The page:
Swarthy, tall — nerly 6% feet — the handsome young Maharaja Yadvendera Singh of Patiala arrived at No. 10, Aurangzeb Road, to keep his appointment with Mr. Jinnah. The June 3 Plan for the partition of the subcontinent had been announced; the Muslim demand for Pakistan had been accepted and although they were not fully satisfied, their objective had been achieved in the main. The Hindu Majority areas were already represented in a sovereign Constituent Assembly. Mr. Nehru had kept his tryst with history but the Sikhs found themselves in the doldrums.

As the Maharaja and his entourage, consisting of three or four other equally sturdy Sikhs, resplendent in their uniforms, waited in the anteroom opposite my office, their lively conversation and bohomie indicated as if they had not a care in the world. Or was it perhaps just a facade! The maharaja, apart from running his own State had recently been given the additional responsibility as Chancellor of the Chamber of Princes. He was burdened with fairly heavy duties. The Sikhs of the Punjab were disillusioned and confused. Their leadership was facing serious crisis. In this situation a section of Sikhs looked up to the Maharaja for guidance. They also had a somewhat muffled feeling that the Congress had betrayed the Sikhs by accepting partition contrary to repeated assurances given earlier. He, therefore, could not be a worried man.

Some Sikh leaders, particularly Giani Kartar Singh, had been busy devising formulae for the protection of the rights of the Sikhs. I had an indication of this when the Giani came to me, after the announcement of the Cabinet Mission Plan in 1946, with the suggestion that the Muslim League should agree to ensure for the Sikhs, what he called the second position in the “B’ Group of provinces. This could not be done in a democratic setup. According to the table of representation prepared by the Mission, on the basis of one representative for one million of population the position was as under: General seats (Hindus) 9; Muslims 22; Sikhs 4; total 35.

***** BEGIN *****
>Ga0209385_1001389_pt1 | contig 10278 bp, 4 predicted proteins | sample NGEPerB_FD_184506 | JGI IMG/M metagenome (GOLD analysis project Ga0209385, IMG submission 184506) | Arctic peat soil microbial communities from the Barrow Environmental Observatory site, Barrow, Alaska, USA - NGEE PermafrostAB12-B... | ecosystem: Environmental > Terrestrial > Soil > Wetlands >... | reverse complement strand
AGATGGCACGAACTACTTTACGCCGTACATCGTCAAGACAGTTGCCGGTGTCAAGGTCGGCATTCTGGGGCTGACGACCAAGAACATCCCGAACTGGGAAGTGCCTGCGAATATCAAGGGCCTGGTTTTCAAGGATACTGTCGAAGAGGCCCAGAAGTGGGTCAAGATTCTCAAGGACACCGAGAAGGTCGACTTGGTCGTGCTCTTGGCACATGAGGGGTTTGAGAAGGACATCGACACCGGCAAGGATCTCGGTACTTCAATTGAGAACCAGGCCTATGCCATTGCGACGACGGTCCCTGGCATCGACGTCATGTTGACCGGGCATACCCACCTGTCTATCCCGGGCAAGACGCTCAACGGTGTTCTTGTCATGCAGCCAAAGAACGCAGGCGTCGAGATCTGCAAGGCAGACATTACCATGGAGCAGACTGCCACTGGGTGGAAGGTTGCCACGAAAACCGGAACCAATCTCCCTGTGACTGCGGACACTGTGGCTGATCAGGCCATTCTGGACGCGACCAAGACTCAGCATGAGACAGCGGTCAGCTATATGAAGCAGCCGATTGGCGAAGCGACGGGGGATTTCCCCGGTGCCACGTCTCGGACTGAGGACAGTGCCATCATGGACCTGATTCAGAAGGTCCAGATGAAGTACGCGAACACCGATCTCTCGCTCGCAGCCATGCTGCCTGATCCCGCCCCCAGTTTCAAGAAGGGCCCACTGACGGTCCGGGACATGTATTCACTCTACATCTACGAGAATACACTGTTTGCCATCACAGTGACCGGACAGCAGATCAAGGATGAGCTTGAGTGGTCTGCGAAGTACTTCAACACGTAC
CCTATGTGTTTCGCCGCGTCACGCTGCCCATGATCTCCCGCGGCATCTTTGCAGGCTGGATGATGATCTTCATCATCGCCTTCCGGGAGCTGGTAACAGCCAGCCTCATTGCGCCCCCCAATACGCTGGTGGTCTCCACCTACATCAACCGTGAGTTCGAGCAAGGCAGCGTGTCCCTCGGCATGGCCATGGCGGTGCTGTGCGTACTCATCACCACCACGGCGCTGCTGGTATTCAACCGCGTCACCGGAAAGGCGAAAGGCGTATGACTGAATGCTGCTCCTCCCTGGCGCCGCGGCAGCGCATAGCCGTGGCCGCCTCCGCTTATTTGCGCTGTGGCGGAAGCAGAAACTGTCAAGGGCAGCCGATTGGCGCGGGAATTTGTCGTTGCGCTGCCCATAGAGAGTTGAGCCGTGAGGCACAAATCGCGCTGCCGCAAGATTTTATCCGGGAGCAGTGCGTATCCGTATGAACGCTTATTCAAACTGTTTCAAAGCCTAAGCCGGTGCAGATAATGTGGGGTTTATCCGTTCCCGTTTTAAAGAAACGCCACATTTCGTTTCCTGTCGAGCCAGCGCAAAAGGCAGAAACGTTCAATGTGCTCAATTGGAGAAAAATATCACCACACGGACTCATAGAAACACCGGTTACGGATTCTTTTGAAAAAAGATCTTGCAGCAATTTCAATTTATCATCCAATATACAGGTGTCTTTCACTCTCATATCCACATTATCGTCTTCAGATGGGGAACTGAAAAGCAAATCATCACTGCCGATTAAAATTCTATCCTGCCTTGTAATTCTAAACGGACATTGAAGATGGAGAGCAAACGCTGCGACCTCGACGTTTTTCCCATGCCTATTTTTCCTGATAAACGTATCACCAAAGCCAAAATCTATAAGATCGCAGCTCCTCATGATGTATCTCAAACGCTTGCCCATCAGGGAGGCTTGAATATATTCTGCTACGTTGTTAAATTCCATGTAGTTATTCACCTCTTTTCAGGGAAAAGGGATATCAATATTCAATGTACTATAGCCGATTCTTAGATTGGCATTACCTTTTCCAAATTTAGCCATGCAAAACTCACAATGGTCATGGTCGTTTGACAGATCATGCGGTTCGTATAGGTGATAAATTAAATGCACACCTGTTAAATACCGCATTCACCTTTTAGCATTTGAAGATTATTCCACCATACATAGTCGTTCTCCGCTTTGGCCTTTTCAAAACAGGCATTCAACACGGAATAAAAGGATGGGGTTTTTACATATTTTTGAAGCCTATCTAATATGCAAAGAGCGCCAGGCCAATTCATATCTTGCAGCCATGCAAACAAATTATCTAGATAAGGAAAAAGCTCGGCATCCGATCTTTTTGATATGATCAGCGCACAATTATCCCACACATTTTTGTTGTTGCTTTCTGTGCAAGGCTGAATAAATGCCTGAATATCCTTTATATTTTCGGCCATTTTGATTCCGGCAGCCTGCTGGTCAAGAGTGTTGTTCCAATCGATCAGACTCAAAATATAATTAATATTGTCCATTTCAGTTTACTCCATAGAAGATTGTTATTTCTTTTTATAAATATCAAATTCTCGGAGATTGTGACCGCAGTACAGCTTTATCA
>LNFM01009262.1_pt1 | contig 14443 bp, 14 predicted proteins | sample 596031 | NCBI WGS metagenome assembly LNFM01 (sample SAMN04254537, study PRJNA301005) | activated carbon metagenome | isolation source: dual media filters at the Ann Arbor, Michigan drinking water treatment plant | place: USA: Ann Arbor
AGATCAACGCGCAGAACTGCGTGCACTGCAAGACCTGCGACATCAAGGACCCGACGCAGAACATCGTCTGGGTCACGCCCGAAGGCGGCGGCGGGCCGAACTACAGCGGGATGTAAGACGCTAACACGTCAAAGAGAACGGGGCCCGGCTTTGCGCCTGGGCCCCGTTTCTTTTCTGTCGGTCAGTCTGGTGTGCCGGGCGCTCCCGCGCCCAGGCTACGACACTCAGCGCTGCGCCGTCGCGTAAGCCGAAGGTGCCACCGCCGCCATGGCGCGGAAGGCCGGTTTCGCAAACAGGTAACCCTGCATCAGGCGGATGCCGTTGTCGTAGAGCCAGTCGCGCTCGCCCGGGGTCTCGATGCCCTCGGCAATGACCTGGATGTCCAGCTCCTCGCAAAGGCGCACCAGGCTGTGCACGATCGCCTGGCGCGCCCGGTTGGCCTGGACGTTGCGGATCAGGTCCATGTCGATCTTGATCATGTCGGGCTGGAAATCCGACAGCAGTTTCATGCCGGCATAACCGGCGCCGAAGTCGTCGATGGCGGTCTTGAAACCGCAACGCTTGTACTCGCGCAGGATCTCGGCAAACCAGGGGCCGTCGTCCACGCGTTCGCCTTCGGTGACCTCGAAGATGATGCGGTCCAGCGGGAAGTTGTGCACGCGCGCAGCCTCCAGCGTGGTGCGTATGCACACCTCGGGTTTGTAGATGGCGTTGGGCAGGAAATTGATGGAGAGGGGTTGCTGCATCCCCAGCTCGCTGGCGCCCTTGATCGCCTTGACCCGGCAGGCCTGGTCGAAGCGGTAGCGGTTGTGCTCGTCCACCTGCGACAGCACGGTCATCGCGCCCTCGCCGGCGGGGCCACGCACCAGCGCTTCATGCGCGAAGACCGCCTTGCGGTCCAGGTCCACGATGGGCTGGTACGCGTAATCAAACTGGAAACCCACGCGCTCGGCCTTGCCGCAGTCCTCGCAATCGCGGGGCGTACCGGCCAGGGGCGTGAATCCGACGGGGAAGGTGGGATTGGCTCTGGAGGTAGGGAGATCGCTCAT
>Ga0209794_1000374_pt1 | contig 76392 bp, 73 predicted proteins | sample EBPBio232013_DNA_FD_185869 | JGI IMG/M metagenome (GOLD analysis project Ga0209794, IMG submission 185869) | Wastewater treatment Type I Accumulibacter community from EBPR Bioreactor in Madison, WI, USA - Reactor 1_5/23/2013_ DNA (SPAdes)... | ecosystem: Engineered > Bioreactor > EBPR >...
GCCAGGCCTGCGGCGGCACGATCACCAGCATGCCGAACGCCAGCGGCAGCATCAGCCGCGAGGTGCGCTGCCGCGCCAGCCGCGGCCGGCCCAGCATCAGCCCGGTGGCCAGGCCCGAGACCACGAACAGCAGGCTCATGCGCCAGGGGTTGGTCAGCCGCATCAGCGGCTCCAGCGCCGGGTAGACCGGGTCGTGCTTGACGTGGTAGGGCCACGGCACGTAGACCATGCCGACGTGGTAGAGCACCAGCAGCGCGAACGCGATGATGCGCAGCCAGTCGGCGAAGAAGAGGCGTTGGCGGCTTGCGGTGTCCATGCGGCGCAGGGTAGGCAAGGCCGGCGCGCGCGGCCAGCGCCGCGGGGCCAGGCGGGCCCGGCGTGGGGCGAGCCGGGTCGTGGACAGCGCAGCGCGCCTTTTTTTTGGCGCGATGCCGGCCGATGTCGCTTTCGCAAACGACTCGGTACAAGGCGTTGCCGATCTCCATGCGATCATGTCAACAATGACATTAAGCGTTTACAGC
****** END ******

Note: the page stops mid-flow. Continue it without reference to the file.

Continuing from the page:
raise the number of their representatives to a figure higher than the seats allocated to the Hindus. I told Giani Ji that such a formula would be most unreasonable and I could not put such a proposal before Mr. Jinnah for the simple reason that it would mean reopening the basis of the representation and secondly depriving the Hindus of their legitimate position in Group “B” (consisting of the Punjab, Sind, NWFP and Baluchistan). I suggested that he should consult his friends and come up with something more acceptable. However, before something could be done on those lines the Congress killed the Grouping Scheme. After the announcement of the Plan of June 3, 1947, the whole context had changed.

The generally acknowledged leader of the Sikhs, Master Tara Singh, had gone along with the congress from an early date. Master Tara Singh himself born a Hindu was overzealous. As far back as 1945, at the time of the First Shimla Conference, Masterji addressing a Press conference at the Cecil Hotel had declared that “Pakistan was impossibility.’ Sardar Mangal Singh, a veteran Sikh leader and then member of the Central Assembly, told me afterwards that the statement had been made with the full approval of the Congress leaders. At that time the Sikhs were echoing the Congress mind; in 1946 they were confused, but in 1947 after the Plan of June 3 was announced they were stunned and shocked and it appeared that no one was listening to anybody.